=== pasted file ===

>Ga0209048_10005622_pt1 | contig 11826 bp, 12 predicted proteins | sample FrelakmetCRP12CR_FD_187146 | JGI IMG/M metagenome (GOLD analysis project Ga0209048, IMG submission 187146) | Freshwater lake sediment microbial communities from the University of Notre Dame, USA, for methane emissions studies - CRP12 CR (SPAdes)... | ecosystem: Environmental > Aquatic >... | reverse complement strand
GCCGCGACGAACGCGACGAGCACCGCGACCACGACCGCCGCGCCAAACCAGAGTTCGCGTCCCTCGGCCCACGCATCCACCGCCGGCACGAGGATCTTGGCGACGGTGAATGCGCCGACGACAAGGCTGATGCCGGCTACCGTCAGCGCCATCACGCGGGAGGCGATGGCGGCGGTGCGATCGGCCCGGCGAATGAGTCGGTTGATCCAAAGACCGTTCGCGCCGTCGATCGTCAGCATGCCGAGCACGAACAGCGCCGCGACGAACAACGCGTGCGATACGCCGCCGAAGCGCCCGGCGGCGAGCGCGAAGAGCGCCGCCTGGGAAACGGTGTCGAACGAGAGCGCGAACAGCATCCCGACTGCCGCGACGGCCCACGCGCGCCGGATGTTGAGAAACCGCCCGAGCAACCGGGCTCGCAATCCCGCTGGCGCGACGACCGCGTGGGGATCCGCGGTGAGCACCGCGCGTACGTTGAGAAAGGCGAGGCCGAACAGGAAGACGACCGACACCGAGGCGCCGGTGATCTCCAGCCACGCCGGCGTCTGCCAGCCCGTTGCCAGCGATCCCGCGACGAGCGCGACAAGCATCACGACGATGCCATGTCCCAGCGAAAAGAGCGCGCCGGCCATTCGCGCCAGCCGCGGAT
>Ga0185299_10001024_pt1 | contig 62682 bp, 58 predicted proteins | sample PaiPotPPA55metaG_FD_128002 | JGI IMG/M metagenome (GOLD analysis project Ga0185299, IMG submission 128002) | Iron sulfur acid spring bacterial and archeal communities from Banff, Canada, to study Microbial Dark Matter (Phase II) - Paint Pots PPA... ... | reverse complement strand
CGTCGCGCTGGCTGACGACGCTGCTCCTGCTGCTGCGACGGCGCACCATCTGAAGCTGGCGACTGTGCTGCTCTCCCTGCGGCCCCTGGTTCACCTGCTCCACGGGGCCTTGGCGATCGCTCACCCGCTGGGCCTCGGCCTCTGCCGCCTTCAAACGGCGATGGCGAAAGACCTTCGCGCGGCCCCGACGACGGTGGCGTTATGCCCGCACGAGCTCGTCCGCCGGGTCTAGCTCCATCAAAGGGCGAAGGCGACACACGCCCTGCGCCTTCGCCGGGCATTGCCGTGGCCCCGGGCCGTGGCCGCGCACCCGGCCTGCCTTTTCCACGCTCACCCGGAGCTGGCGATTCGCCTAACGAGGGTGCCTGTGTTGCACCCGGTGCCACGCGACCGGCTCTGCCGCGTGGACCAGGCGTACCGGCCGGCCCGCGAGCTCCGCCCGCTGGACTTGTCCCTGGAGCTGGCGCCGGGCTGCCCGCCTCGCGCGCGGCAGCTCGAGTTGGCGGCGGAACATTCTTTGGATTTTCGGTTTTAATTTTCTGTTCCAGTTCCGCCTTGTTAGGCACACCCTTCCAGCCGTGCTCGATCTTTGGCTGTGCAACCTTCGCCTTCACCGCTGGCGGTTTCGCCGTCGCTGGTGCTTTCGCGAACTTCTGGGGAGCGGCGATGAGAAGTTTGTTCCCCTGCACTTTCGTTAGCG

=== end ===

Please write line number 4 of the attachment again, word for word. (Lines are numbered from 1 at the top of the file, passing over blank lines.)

CGTCGCGCTGGCTGACGACGCTGCTCCTGCTGCTGCGACGGCGCACCATCTGAAGCTGGCGACTGTGCTGCTCTCCCTGCGGCCCCTGGTTCACCTGCTCCACGGGGCCTTGGCGATCGCTCACCCGCTGGGCCTCGGCCTCTGCCGCCTTCAAACGGCGATGGCGAAAGACCTTCGCGCGGCCCCGACGACGGTGGCGTTATGCCCGCACGAGCTCGTCCGCCGGGTCTAGCTCCATCAAAGGGCGAAGGCGACACACGCCCTGCGCCTTCGCCGGGCATTGCCGTGGCCCCGGGCCGTGGCCGCGCACCCGGCCTGCCTTTTCCACGCTCACCCGGAGCTGGCGATTCGCCTAACGAGGGTGCCTGTGTTGCACCCGGTGCCACGCGACCGGCTCTGCCGCGTGGACCAGGCGTACCGGCCGGCCCGCGAGCTCCGCCCGCTGGACTTGTCCCTGGAGCTGGCGCCGGGCTGCCCGCCTCGCGCGCGGCAGCTCGAGTTGGCGGCGGAACATTCTTTGGATTTTCGGTTTTAATTTTCTGTTCCAGTTCCGCCTTGTTAGGCACACCCTTCCAGCCGTGCTCGATCTTTGGCTGTGCAACCTTCGCCTTCACCGCTGGCGGTTTCGCCGTCGCTGGTGCTTTCGCGAACTTCTGGGGAGCGGCGATGAGAAGTTTGTTCCCCTGCACTTTCGTTAGCG